It turns out that her handler (McGregor) and some folks who are full-on corrupt need Kane to be the scapegoat for some hazy deed so she is betrayed by her colleague, Paul (Fassbender). Kane survives the attempt on her life and is now on the run from the baddies. The line-up of morally ambiguous characters includes Alex Coblenz (Douglas), a potentially straight-shooter in the government, Rodrigo (Antonia Banderas in a beard that makes him resemble, rather remarkably, Saddam Hussein), and Aaron (Tatum) who has been Kane’s partner and may or may not be a good guy who is being duped.

Kane gets in a fight in a diner and flees, dragging Scott (Angarano), a helpful diner patron with a car, along. The story starts with this scene and then goes back in time to the events that led up to the diner confrontation.

So here we have your basic story about a secret agent with ridiculously good skills at dodging bullets and killing people being underestimated by the people who betrayed her. And the story follows along pretty much how you would expect, culminating in a showdown at Kane’s dad’s (Paxton) house.


The writing, pace, dialogue, and set pieces all deliver. It’s kind of funny how well these four elements do, when contrasted with a protagonist who simply sucks the energy from every scene that she’s in. Her eyes never light with life, her manner never moves very far at all from the manner of a piece of wooden furniture. Carano was given a huge opportunity to make a splash as a legitimate female action star–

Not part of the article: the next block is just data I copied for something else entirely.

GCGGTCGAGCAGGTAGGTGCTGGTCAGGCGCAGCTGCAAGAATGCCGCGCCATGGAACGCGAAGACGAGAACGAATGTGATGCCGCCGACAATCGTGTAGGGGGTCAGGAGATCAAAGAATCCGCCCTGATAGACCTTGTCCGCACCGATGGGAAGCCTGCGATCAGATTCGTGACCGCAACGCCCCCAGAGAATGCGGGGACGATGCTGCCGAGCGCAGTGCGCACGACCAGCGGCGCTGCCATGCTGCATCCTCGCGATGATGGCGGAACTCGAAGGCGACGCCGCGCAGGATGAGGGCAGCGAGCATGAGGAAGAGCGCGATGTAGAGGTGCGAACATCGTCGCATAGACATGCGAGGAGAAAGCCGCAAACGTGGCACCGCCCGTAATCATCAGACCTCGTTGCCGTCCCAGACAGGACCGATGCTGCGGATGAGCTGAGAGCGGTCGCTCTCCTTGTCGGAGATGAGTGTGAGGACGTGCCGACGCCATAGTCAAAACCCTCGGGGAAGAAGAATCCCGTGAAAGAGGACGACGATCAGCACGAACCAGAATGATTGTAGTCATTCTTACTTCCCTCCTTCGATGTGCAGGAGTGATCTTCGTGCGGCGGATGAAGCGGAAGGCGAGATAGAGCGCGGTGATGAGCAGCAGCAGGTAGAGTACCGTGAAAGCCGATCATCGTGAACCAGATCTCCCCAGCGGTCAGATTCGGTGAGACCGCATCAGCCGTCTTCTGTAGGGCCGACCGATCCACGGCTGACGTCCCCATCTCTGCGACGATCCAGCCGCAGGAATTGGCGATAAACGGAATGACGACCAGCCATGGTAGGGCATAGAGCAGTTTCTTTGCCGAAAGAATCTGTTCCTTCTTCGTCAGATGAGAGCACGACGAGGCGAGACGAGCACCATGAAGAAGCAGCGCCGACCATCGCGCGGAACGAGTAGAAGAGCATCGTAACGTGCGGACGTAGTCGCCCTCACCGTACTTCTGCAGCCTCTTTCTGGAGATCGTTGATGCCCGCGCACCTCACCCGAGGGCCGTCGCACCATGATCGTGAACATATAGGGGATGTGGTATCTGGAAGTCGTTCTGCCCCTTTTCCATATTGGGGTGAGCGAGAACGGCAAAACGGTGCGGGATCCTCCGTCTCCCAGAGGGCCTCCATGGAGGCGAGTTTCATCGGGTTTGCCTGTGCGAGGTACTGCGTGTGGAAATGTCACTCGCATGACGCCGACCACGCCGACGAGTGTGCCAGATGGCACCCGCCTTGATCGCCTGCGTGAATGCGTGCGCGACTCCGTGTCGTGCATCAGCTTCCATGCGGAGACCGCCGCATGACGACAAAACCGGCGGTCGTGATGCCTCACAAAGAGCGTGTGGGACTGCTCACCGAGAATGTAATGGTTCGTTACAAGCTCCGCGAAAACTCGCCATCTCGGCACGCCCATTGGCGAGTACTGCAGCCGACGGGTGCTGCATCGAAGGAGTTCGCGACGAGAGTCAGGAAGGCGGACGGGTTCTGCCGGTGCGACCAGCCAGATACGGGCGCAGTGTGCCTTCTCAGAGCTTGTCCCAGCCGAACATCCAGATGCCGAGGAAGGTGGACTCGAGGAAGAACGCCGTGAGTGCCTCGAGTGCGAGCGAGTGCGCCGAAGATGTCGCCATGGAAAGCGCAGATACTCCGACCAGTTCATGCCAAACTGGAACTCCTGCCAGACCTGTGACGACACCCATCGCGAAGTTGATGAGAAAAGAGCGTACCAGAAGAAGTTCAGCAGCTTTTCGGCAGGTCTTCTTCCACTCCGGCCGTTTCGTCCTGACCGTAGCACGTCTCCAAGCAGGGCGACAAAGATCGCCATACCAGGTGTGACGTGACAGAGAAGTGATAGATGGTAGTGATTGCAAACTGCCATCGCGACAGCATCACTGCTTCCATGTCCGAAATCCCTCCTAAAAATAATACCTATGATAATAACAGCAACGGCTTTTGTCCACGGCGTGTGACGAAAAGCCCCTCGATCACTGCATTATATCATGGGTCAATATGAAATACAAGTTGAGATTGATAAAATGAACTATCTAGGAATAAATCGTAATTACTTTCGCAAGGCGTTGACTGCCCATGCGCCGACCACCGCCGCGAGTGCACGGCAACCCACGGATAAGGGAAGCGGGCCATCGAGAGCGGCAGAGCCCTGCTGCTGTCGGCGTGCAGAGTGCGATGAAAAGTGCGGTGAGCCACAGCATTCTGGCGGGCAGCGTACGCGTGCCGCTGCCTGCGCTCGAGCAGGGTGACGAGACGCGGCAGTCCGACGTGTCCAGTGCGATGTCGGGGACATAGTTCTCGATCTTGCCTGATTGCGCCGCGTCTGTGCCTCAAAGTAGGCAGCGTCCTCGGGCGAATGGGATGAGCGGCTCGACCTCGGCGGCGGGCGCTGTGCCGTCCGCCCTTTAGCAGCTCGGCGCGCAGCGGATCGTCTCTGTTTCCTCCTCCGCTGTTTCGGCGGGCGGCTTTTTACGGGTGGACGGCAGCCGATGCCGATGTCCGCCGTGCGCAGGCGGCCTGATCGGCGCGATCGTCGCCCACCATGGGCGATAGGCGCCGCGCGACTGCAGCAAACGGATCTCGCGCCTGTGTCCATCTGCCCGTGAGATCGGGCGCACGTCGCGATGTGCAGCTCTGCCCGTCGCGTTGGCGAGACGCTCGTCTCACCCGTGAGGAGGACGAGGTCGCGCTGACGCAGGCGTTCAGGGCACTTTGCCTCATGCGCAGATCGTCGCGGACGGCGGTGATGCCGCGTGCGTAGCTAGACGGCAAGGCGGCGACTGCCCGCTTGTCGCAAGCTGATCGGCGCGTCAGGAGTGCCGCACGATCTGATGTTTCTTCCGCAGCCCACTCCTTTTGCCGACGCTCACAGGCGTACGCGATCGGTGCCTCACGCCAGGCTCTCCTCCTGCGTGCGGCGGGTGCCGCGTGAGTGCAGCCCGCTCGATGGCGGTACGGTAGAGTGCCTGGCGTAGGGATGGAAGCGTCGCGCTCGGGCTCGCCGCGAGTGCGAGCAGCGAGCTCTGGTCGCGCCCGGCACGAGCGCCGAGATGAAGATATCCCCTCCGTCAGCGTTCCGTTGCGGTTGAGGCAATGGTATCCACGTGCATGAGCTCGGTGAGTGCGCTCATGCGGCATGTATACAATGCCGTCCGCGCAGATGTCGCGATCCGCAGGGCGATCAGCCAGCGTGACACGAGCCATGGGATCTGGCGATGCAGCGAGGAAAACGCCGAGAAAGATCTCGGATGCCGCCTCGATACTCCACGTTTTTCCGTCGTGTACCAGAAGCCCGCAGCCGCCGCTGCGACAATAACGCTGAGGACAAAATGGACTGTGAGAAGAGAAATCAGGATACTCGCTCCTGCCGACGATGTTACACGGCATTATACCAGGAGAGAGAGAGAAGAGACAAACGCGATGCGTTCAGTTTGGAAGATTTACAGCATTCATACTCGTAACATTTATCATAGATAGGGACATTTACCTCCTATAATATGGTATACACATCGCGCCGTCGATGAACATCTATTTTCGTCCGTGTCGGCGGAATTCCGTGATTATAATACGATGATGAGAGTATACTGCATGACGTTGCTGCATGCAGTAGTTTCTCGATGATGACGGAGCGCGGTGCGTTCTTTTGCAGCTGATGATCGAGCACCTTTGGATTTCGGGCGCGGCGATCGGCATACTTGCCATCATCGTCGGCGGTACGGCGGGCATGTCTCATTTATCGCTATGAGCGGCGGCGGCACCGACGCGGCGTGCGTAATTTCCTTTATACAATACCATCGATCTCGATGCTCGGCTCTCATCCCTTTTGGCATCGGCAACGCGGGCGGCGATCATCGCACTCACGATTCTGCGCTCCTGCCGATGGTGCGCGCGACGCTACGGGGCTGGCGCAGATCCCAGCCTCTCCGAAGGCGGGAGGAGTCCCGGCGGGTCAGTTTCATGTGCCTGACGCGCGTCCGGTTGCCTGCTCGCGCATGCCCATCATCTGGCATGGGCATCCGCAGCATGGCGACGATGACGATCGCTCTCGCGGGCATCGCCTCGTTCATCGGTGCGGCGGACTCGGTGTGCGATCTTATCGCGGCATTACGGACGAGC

But she can’t do it. She’s got the moves, but lacks the heart and the on-camera sizzle that you need to carry this kind of role. And all of this lifelessness is strange in a crisp, fast-paced film that Soderbergh does everything right with, not counting the poorly cast lead.

You might enjoy this movie, but you will more likely come out of your viewing experience wondering why the movie never really felt like it had a life of its own.

Finally, telling is the fact that the moviemakers artificially deepened Gina Carano’s voice for some reason. She’s got the moves, the dialogue is crisp, the story hits all the bases, but the lead simply cannot deliver the home run this movie is trying for.

Content warnings: plenty of violence and language

Writing: 4          Acting: 3 (everyone else did great)          Overall: 3

Your life is haywire, isn’t it? Just crazy, I know. Treading water, barely keeping your head up.
You need to know that sharing this review on your social networks won’t make it any better, but it will make you feel better as you drown in life’s foibles. So feel good about yourself, eh?